Skip Nav
Halloween Costumes 2018
Baby's First Halloween: 82 Cute Costume Ideas For 2018
Does Putting Ice Cubes in the Dryer Work?
DIY
I Put Ice Cubes in My Dryer Instead of Ironing My Clothes, and the Result Blew My Mind
My Kids Aren't Too Young For Halloween
Opinion
My Kids Are Too Young For Halloween, but I Bring Them Trick-or-Treating Anyway
I Cut Out a Toxic Mom Friend
Personal Essay
I Cut Out a Toxic Mom Friend, and It Was the Best Decision I've Ever Made
Little Kids
45+ Halloween Jokes For Kids That Will Bring Out Their Evil Laughs

How Much Does Your Body Image Affects Your Kids?

I Know It Sounds Awful, but I Really Struggle to Teach My Daughter Body Positivity

Unsplash/Ratiu Bia

It's so important to raise our daughters to be strong, smart, and confident women, making sure they know their worth comes from within. While I think I'm doing a pretty great job instilling in my daughter how smart and kind she is, I'm really struggling with teaching her body positivity. Honest confession: I've never been totally happy with the way I look. I think about my size, weight, and muscle tone (or lack thereof) all the time, and I'm realizing that my negativity will absolutely impact how my daughter sees herself and looks at other girls and women.

[My mom] would frequently make comments to me like, "You'll never meet someone if you keep gaining weight."

I've always been self-conscious about my body (even when I didn't need to be), because outside sources made me feel like I should be. Whenever I look back at old pictures of myself, I think, "Wow, I looked good there," but don't ever remember feeling that way when the picture was taken. And for me, all of this began with my own mom. While she is and always has been a wonderful mother in most ways, she, like all humans, has her flaws. She was always on me about my weight, I think mostly because she was overweight herself and had been ridiculed for it and was ashamed of it. I constantly saw her trying all the fad diets, and her weight would regularly yo-yo. She'd frequently make comments to me like, "You'll never meet someone if you keep gaining weight," or "Those pants are too tight, are you sure you want to wear that?" And I would hear the way she talked about herself, saying she looked fat in certain outfits and couldn't shop at certain stores because of her weight and shape. All of this was setting me up for failure in the self-esteem department. I began to believe my self-worth came from how I looked, and that being happy would only come from being skinny.

I mostly remember her making these comments was when I was in high school — a time when most girls are extremely vulnerable and impressionable. At the time, I played sports and had pretty healthy eating habits, but when I went through puberty, things changed. I quit soccer, swimming, and lacrosse, and began to hide candy bars or cookies in my room to eat whenever my mom wasn't around to comment about it. I gained weight and felt fat and ashamed. Looking back, I still don't think I was too overweight, but I was being inundated with poor examples. My mom hired a personal trainer for me and encouraged me to try different diets. Through all of this, the foundation of my relationship with my body was negatively nurtured.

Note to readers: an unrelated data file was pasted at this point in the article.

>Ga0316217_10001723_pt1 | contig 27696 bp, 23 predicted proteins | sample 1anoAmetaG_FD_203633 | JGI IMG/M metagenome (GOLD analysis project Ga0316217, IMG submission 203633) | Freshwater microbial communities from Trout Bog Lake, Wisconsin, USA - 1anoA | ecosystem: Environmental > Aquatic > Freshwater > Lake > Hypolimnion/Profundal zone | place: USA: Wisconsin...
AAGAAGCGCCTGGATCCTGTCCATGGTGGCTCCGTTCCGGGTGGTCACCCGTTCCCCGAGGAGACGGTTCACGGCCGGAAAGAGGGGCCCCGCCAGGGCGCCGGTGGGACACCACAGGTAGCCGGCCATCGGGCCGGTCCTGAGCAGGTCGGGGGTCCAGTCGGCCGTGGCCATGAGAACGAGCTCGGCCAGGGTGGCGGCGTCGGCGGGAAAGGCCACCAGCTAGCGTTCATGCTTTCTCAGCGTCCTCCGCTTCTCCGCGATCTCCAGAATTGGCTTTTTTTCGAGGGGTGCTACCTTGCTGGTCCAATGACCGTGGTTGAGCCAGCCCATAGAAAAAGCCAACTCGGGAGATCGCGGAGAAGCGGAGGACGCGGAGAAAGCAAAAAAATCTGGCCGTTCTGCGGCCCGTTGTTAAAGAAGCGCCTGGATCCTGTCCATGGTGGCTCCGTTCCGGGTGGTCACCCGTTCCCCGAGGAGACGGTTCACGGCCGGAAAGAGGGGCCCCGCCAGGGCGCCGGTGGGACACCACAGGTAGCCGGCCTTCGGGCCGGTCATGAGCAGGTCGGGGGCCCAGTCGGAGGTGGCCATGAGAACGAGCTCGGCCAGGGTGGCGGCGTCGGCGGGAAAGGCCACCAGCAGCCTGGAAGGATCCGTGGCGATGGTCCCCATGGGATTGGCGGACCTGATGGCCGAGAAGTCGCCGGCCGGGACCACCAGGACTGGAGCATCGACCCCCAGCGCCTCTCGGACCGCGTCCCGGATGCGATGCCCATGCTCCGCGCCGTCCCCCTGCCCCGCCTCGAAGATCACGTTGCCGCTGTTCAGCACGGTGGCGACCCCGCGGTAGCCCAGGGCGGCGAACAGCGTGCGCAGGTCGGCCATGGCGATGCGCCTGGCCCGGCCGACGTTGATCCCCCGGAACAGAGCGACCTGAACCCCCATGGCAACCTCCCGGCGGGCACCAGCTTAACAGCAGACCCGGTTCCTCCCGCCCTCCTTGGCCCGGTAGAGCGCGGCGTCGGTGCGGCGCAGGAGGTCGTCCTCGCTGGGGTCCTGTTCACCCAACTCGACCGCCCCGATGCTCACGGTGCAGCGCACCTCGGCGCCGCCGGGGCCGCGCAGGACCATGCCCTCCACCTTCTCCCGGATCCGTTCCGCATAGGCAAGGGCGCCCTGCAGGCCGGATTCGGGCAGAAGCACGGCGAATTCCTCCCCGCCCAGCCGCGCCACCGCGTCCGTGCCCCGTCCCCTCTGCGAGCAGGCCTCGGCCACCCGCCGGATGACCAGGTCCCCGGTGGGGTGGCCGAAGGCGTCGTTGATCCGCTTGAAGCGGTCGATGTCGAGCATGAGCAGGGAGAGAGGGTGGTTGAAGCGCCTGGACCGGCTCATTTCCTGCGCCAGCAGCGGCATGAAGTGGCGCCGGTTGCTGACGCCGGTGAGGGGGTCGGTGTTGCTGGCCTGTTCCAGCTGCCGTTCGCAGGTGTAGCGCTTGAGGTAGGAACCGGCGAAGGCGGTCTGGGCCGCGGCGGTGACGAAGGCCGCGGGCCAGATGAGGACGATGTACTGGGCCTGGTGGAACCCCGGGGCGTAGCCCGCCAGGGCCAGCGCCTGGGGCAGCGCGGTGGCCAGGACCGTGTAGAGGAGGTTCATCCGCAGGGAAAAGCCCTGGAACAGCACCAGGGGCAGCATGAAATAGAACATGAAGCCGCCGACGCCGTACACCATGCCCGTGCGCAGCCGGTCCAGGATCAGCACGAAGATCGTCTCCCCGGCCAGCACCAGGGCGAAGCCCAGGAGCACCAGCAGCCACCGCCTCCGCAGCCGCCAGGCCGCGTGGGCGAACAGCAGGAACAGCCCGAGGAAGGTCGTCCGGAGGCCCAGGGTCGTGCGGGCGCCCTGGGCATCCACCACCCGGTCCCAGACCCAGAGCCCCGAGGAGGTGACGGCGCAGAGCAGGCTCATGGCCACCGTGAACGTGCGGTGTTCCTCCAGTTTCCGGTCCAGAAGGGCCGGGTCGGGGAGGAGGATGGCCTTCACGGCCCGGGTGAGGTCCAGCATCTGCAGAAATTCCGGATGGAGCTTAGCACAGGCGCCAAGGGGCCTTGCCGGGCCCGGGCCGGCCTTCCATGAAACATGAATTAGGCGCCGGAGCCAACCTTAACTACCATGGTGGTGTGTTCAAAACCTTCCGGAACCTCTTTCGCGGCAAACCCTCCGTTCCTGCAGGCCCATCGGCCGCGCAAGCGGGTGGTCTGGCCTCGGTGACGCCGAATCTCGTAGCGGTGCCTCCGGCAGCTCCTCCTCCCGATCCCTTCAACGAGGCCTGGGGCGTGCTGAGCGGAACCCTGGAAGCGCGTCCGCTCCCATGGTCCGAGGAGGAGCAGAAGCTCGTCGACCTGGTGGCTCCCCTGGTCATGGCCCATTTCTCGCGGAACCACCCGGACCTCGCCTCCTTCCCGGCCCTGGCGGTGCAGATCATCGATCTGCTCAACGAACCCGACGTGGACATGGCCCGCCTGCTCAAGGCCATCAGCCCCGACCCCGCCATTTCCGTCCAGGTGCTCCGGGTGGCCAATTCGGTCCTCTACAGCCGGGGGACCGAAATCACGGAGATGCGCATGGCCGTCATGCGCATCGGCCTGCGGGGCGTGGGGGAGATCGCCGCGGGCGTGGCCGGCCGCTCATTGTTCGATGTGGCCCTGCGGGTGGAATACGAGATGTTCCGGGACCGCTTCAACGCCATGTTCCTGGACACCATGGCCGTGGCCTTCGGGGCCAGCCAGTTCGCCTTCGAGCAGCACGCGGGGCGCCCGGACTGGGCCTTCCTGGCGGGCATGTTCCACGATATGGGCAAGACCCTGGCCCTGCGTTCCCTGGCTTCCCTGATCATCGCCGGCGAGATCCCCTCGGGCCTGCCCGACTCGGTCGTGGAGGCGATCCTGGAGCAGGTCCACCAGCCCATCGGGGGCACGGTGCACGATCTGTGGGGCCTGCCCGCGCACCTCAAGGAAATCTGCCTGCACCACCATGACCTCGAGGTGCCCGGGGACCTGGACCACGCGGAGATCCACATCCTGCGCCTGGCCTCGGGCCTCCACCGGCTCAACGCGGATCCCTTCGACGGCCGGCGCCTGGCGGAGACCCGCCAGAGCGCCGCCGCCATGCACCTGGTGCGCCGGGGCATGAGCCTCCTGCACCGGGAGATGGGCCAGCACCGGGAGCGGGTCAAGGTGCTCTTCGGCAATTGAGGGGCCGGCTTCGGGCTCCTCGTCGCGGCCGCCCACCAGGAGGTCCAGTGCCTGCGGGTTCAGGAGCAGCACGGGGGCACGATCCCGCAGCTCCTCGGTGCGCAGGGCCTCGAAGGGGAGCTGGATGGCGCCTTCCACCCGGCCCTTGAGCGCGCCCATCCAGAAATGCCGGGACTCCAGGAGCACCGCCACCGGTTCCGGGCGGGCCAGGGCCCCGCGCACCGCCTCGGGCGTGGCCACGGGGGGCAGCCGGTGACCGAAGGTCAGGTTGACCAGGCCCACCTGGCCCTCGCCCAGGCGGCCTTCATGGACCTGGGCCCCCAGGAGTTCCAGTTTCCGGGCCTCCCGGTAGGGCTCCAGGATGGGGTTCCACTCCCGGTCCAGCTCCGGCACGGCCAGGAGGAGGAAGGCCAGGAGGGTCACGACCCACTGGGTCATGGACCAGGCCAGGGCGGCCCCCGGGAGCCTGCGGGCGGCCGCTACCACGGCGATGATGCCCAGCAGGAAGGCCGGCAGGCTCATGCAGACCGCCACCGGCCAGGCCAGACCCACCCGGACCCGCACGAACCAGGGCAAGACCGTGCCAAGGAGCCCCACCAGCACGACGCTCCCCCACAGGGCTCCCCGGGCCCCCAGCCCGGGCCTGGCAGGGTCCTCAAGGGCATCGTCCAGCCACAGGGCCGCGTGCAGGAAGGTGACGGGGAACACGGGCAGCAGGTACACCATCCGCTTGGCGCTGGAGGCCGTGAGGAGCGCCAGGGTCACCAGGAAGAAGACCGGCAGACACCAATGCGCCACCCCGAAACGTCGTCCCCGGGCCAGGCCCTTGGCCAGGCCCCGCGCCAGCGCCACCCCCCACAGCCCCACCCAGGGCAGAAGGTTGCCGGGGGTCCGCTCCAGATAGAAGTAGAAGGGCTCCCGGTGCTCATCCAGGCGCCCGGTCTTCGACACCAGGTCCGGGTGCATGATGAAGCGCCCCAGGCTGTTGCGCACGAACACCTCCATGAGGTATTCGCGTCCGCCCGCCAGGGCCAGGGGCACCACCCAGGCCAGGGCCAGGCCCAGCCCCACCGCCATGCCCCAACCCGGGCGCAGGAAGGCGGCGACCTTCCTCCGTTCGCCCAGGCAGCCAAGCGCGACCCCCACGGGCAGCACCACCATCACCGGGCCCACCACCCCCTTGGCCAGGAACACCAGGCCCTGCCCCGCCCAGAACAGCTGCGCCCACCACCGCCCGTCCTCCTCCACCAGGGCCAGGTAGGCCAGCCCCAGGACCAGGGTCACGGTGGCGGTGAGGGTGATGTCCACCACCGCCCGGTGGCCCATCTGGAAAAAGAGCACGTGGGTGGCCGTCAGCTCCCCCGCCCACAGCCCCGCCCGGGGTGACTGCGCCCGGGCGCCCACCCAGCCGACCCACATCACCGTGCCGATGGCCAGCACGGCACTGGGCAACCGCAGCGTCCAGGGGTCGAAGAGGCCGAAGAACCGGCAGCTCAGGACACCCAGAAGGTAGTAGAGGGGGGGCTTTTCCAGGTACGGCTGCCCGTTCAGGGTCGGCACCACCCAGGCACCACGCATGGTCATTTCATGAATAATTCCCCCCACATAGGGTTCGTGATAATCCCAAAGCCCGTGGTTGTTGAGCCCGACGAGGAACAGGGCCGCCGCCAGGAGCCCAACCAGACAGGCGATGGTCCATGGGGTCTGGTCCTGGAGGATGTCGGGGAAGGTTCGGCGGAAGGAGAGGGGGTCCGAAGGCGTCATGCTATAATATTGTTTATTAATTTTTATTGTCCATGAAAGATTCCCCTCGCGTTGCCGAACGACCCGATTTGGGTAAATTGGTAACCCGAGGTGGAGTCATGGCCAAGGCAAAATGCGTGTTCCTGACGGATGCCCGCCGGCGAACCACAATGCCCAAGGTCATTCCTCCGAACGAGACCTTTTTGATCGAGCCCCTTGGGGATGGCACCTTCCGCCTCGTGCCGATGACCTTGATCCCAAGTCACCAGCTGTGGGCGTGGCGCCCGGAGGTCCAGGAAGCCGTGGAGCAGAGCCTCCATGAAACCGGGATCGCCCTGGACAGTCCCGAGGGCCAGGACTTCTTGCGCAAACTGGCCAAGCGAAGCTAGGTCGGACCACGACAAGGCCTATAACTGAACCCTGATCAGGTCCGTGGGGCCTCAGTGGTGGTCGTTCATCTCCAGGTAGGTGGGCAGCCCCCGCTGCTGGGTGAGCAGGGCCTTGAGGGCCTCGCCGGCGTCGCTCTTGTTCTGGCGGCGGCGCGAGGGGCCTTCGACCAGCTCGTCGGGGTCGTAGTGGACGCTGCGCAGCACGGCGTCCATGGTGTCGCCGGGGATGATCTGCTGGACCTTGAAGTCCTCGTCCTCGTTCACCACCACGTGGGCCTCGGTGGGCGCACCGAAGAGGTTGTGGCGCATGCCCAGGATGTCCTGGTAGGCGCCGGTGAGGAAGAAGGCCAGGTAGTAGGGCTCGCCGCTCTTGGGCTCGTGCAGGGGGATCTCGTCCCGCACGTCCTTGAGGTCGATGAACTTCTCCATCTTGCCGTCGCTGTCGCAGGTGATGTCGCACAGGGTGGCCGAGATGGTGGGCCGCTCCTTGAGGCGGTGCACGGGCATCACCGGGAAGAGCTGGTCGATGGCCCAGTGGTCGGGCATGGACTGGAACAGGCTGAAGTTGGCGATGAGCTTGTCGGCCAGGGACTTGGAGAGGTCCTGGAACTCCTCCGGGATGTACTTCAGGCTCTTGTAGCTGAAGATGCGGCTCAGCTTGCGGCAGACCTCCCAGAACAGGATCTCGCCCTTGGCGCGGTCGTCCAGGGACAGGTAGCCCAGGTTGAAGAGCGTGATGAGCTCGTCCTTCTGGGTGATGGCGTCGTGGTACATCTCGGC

Today, I still struggle with weight and body image even though I know how to be healthy. I teach my daughter about the healthy foods she needs to fuel her body and that it's important to be active. We make healthy meals together at home and go for walks as a family. But she also sees me frown at my naked body if she's in the bathroom when I get out of the shower. She sees me struggle to find an outfit I'm comfortable leaving the house in because it's too tight or my muffin top is visible through my shirt. Sometimes I get so frustrated with myself that I turn to binge-eating junk food. I try not to make comments in front of her about my poor body image, but sometimes I let it slip. She sees it. She hears it. She absorbs it.

Until I can practice what I preach — that the outside means very little compared to what our hearts have to offer — I will continue to struggle raising my daughter to truly believe it, too. If ever there was a motivation to have a positive body image, it's having your little girl look up to you for ways to truly be happy with herself. Because when my daughter looks at me, she doesn't see a full face or chubby arms. She sees a big smile and warm, welcoming hugs. When I look in the mirror and see a flabby tummy and too-thick thighs, my daughter sees a warm lap and strong legs that teach her how to kick a soccer ball. Working on my self-esteem is one of the biggest uphill battles of my life, but I will continue to head for the top, no matter how many times I need to stop and rest. For my daughter, for my mom, and for myself. We all deserve it.

Editor's Note: This piece was written by a POPSUGAR contributor and does not necessarily reflect the views of POPSUGAR Inc. Interested in joining our POPSUGAR Voices network of contributors from around the globe? Click here.

Image Source: Unsplash/Ratiu Bia
From Our Partners
I Cut Out a Toxic Mom Friend
I'm a Special Needs Mom, and I Hate Birthday Parties
How to Get Your Kid to Focus
How to Wear Dresses For Fall 2018
Parenting Worries You Should Let Go Of
Tattoos For Parents With Kids With Disabilities
What It's Like to Be Latinx and Have an Accent in Spanish
Priscilla Ono Fenty Beauty Makeup Artist Interview
How Latino Pop Culture Helped Me Embrace My Identity
Growing Up as a First-Generation Cuban-American
I Refuse to Be My Daughter's Friend
Why You Should Be Your Kid's Friend as Well as Their Mom
From Our Partners
Latest Moms
All the Latest From Ryan Reynolds